What this provides for the business is, obviously, speed to market; they get flexibility because they can leverage the services and mix and match them in a way that makes sense for their business; they get technology agnostic to some degree in that they are no longer tied to a specific platform; it doesn't matter if the service is implemented on technology A or B. Obviously we have technology like WebSphere that facilitates this, but another benefit of a technology-agnostic approach is the heterogeneity that you can provide in this kind of solution so customers can pick and choose what makes sense for their business and optimize their total cost of ownership.

WSDJ: Are you saying that your Web services on demand will work with .NET?
Holley: Well, in Web services on demand definitely, the answer is yes. It is technology agnostic, so it works with - and allows customers to pick and choose - the technology that makes sense for their business

WSDJ: How does this all play with e-business on demand?
Holley: e-business on demand is a much broader initiative. e-business on demand deals with the application environment, which is a lot of what I focused our attention on just now. But e-business on demand also deals with the operating environment and its infrastructure aspects. It's about autonomic computing, so that you have all of the attributes that give you lights-out, 24x7, this self-healing, self-optimizing, and self-configuring environment that is another aspect of on demand. Another aspect of on demand is the whole ability to leverage IT as a utility. That's another aspect of on demand.

Then you have the business aspect of on demand as well, where suddenly, because I am leveraging all these technologies I can become this on-demand business that becomes more resilient, more variable, and more adaptive to market changes. Web services on demand really becomes an enabler of that overall vision, hence the two concepts are definitely linked but different. Web services on demand is a subset, an enabler - and the technology is enabling technology to make that happen.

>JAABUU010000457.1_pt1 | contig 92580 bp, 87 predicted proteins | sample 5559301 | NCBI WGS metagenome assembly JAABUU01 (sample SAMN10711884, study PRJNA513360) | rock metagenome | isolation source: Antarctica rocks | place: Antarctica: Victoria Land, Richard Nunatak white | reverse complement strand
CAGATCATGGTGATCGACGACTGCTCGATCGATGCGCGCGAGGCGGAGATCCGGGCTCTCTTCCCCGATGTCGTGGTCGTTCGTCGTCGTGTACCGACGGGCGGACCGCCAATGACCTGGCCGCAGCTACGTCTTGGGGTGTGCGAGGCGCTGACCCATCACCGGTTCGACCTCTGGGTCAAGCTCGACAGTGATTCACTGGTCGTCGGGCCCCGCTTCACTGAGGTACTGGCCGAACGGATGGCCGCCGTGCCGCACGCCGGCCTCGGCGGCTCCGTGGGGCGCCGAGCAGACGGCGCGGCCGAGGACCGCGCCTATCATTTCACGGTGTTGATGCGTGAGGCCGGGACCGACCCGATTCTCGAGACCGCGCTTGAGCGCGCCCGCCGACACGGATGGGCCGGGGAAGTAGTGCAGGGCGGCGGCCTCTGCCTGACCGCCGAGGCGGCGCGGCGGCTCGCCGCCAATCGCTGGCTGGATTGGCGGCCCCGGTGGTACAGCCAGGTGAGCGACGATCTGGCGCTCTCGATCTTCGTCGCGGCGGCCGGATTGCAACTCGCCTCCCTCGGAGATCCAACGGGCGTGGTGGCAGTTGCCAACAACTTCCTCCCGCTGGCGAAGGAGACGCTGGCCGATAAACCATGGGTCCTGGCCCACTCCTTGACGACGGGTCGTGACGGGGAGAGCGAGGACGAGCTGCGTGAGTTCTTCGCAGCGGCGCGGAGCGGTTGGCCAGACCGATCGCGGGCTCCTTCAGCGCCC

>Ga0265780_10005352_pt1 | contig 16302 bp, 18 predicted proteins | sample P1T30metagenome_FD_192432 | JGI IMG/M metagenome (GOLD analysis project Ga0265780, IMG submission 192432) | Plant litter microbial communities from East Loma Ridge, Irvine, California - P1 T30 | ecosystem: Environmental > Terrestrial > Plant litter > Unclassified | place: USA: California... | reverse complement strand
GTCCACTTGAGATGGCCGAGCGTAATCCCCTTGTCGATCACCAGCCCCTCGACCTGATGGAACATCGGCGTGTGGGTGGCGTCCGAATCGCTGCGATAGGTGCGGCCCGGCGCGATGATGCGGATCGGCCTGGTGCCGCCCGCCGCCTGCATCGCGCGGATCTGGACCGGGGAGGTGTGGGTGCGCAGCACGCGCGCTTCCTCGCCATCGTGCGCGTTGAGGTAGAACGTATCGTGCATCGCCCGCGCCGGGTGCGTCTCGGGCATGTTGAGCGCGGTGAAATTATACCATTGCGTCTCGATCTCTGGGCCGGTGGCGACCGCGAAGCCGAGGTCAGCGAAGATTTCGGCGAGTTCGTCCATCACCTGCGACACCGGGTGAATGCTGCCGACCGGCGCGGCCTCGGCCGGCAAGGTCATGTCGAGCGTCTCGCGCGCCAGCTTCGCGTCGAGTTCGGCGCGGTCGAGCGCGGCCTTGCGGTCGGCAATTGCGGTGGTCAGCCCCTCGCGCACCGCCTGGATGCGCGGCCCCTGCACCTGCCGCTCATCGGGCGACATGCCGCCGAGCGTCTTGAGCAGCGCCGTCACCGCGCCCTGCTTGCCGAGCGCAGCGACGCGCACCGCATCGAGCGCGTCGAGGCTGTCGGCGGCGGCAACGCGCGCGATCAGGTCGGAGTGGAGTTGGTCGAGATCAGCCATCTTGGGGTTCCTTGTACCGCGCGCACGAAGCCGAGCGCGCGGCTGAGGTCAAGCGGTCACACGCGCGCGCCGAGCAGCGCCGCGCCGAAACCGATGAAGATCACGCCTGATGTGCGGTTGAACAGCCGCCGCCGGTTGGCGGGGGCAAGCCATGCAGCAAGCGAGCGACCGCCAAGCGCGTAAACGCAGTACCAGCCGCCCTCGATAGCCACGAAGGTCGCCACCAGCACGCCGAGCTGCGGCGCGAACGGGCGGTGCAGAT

WSDJ: It sounds like the Web services on demand play is the software side of the engine to make e-business on demand a reality.
Holley: Exactly. It helps in a couple of dimensions. It helps on the application side that we've talked about, in the context that we can move to this plug-in, assembly-type model of building solutions, but also on the infrastructure side it helps us implement some of the solutions because we are using those Web services technologies as the open standard to substantiate some solutions in that space.

WSDJ: Can you see this driving down costs?
Holley: Definitely. Obviously that is going to take place over time. What I've typically seen is that whenever you talk about driving costs down, the next question is whether you can quantify it. Can you establish what that cost is going to be? That becomes more difficult because you are driving down cost through efficiency and a lot of dimensions, but that efficiency is eaten up with other demands of the business.

WSDJ: Your early customers, how are they using that today?